Like nursing homes, the U.S. meatpacking industry has become one of the hotspots of the novel coronavirus pandemic.
By 5 May, over 10,000 meatpacking plant workers in 29 states and working at 170 plants had tested positive for the coronavirus. At least 45 of those meat industry workers had died. The outbreaks have prompted at least 40 meat slaughtering and processing plant closures—lasting anywhere from one day to several weeks—since the start of the pandemic.
They should have been closed down and stayed closed, to protect the health and safety of meatpacking workers. But then Donald Trump, on 28 April (the day after John Tyson, the chair of the board of Tyson Foods, published a full-page ad in The New York Times, The Washington Post, and the Arkansas Democrat-Gazette), invoked the 1950 Defense Production Act and designated the meatpacking plants as part of critical infrastructure in the United States. He thus ordered meat processing plants to stay open to protect the nation’s food supply amid the coronavirus pandemic. On top of the fact that production lines necessitate that workers stand very close together, most are low-income, hourly workers, many of them immigrants.
More than a century later, the U.S. meatpacking industry is back to The Jungle.
Upton Sinclair’s famous novel brought the difficult working and living conditions of meatpackers to light. I taught it on a regular basis in my Commodities: The Making of Market Society course, in the section on labor as a commodity. I discovered that Sinclair’s exposé, which was serialized in the socialist magazine Appeal to Reason before it was published as a single volume, had disappeared from high-school reading lists. But when students read it, it opened their eyes to the exploitation of labor in the meatpacking industry, especially when they read passages like these:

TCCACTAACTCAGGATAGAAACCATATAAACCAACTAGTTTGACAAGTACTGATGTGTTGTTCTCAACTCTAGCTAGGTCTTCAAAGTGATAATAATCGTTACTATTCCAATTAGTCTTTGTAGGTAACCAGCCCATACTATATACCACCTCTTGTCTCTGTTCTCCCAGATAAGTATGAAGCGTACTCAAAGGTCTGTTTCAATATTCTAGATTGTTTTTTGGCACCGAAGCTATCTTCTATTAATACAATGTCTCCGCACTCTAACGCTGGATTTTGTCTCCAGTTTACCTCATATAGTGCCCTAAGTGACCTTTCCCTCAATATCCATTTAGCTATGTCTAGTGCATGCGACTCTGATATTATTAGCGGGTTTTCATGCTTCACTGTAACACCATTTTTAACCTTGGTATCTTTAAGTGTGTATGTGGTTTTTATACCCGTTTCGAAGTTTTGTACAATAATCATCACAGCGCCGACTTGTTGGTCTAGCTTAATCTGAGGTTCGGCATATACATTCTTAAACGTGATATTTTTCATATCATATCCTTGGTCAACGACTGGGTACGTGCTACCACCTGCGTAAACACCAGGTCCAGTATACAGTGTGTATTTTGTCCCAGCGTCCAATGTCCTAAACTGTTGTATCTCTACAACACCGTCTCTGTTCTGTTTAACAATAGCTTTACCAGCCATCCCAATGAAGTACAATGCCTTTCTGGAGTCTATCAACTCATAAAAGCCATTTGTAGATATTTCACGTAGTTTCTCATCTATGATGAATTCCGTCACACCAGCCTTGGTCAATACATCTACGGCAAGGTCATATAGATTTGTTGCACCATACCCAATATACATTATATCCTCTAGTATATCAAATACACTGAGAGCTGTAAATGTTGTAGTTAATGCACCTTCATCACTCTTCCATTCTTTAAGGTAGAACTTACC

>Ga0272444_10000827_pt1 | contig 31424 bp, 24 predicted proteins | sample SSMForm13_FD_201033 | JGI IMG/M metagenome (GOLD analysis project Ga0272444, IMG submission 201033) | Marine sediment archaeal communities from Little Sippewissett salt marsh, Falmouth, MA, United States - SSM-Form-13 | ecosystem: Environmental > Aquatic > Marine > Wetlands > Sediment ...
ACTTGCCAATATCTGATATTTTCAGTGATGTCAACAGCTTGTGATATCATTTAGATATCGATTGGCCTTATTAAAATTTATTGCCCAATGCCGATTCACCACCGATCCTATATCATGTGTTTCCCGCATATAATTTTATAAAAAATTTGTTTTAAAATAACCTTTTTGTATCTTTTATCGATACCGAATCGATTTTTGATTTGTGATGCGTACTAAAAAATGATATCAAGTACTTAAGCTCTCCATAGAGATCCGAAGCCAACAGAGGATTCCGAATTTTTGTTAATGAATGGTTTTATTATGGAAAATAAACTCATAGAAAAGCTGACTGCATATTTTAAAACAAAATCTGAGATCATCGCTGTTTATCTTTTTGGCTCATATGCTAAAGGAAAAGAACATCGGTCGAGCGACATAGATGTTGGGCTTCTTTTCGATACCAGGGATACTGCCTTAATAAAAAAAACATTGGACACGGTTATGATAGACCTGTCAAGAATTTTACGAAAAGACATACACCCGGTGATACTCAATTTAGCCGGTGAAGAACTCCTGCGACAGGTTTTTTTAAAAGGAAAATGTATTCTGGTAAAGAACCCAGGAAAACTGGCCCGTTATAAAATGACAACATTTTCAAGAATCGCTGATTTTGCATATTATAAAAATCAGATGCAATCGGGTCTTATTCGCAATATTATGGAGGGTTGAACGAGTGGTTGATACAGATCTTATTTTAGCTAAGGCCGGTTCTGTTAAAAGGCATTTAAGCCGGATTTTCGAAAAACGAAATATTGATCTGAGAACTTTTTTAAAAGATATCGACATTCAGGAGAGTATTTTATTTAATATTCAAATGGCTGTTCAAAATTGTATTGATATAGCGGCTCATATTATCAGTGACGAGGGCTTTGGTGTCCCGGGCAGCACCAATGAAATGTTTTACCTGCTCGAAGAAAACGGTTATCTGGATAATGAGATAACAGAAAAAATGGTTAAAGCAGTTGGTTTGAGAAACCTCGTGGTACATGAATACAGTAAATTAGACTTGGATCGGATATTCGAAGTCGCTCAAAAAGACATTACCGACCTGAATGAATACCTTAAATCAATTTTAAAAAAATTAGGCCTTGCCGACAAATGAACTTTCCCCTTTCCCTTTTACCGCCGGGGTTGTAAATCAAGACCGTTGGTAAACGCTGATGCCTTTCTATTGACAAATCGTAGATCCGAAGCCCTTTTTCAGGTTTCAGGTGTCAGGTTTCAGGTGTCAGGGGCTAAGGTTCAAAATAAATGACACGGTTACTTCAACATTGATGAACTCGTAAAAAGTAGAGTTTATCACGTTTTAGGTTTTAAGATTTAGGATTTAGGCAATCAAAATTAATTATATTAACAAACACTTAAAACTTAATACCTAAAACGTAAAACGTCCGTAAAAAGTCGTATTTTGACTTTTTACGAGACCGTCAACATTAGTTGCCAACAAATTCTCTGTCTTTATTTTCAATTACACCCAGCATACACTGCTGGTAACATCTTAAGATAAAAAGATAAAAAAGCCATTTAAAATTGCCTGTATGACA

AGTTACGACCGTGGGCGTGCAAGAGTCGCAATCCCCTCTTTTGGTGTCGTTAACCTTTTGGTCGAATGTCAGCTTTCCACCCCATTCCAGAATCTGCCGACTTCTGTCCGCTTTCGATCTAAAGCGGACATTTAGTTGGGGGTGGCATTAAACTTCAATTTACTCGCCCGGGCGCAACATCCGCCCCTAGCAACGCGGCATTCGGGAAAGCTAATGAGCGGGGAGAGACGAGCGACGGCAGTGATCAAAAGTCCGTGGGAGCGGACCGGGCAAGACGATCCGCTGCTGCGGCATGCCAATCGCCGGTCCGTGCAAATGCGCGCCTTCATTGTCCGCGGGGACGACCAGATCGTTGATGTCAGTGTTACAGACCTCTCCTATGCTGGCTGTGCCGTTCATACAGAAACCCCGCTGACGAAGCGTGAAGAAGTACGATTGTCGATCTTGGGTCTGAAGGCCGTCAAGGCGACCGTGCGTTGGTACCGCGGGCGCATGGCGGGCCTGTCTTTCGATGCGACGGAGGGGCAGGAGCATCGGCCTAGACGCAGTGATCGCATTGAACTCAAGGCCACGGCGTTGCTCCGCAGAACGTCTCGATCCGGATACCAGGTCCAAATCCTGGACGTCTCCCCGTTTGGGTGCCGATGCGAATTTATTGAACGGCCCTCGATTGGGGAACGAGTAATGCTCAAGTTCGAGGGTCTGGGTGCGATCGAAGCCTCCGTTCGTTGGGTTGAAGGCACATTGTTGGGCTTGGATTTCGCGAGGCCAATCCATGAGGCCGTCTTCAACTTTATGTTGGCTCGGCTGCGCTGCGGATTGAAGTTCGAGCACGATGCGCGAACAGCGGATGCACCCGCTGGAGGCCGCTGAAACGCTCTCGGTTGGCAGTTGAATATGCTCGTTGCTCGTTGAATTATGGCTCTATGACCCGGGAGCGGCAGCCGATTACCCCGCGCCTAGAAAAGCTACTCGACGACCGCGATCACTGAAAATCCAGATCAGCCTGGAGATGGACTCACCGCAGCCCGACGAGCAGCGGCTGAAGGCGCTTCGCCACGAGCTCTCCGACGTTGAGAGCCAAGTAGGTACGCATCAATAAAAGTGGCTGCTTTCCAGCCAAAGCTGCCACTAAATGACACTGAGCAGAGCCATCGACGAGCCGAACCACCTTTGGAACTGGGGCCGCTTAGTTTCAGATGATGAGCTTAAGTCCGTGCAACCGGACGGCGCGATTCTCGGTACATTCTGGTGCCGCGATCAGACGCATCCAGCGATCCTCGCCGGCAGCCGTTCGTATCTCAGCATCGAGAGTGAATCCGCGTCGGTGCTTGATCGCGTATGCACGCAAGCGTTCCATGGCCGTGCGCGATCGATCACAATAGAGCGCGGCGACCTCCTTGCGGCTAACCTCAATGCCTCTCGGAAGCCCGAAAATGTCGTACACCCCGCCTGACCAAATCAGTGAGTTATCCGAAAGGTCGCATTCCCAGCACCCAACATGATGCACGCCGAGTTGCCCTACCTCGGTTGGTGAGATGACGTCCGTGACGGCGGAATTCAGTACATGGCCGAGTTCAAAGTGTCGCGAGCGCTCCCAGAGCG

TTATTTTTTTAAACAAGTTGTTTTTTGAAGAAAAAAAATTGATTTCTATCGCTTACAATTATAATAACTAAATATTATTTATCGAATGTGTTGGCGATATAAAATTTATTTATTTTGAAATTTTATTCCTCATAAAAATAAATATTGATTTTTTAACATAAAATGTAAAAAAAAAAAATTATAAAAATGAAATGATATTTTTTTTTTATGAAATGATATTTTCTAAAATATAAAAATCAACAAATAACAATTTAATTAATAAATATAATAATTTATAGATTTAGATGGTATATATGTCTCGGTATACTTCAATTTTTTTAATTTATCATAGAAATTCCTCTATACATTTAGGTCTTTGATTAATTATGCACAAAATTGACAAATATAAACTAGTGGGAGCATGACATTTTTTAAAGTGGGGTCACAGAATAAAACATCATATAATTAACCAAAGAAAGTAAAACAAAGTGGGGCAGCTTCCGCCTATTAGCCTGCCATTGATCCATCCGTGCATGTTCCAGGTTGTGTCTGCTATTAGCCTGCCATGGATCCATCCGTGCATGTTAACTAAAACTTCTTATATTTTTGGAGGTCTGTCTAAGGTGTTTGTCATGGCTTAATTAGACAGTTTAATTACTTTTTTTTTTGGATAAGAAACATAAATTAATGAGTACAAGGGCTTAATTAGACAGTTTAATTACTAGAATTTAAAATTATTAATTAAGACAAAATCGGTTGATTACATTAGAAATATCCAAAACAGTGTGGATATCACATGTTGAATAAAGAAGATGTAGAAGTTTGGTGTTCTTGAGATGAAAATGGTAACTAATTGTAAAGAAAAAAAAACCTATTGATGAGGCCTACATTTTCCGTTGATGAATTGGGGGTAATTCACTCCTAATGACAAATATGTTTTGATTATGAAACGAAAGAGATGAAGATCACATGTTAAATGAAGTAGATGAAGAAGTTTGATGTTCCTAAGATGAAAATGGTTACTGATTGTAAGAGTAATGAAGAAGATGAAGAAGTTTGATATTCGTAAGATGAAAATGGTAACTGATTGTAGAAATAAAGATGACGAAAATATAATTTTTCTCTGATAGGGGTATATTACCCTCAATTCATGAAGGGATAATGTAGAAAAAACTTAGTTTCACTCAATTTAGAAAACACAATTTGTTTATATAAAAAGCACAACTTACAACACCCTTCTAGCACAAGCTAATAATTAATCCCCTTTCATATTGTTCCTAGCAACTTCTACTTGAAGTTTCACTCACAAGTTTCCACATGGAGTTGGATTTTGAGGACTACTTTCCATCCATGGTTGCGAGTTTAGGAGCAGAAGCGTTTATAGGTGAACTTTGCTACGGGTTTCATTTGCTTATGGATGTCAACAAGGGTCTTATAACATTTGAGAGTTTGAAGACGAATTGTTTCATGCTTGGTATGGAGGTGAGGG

It was all robbery, for a poor man. The rich people not only had all the money, they had all the chance to get more; they had all the know-ledge and the power, and so the poor man was down, and he had to stay down . . .
All day long this man would toil thus, his whole being centered upon the purpose of making twenty-three instead of twenty-two and a half cents an hour; and then his product would be reckoned up by the census taker, and jubilant captains of industry would boast of it in their banquet halls, telling how our workers are nearly twice as efficient as those of any other country. If we are the greatest nation the sun ever shone upon, it would seem to be mainly because we have been able to goad our wage-earners to this pitch of frenzy.